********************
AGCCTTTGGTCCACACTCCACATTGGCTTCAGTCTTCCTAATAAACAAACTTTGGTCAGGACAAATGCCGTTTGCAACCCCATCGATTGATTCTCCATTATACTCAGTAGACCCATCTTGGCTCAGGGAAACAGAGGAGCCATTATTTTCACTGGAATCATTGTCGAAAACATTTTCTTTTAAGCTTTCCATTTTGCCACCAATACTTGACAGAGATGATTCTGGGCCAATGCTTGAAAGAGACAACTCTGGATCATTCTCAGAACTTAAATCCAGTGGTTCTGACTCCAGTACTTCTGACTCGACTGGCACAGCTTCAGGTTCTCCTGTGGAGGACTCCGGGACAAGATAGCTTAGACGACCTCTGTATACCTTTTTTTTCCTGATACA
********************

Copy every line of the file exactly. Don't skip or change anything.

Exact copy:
AGCCTTTGGTCCACACTCCACATTGGCTTCAGTCTTCCTAATAAACAAACTTTGGTCAGGACAAATGCCGTTTGCAACCCCATCGATTGATTCTCCATTATACTCAGTAGACCCATCTTGGCTCAGGGAAACAGAGGAGCCATTATTTTCACTGGAATCATTGTCGAAAACATTTTCTTTTAAGCTTTCCATTTTGCCACCAATACTTGACAGAGATGATTCTGGGCCAATGCTTGAAAGAGACAACTCTGGATCATTCTCAGAACTTAAATCCAGTGGTTCTGACTCCAGTACTTCTGACTCGACTGGCACAGCTTCAGGTTCTCCTGTGGAGGACTCCGGGACAAGATAGCTTAGACGACCTCTGTATACCTTTTTTTTCCTGATACA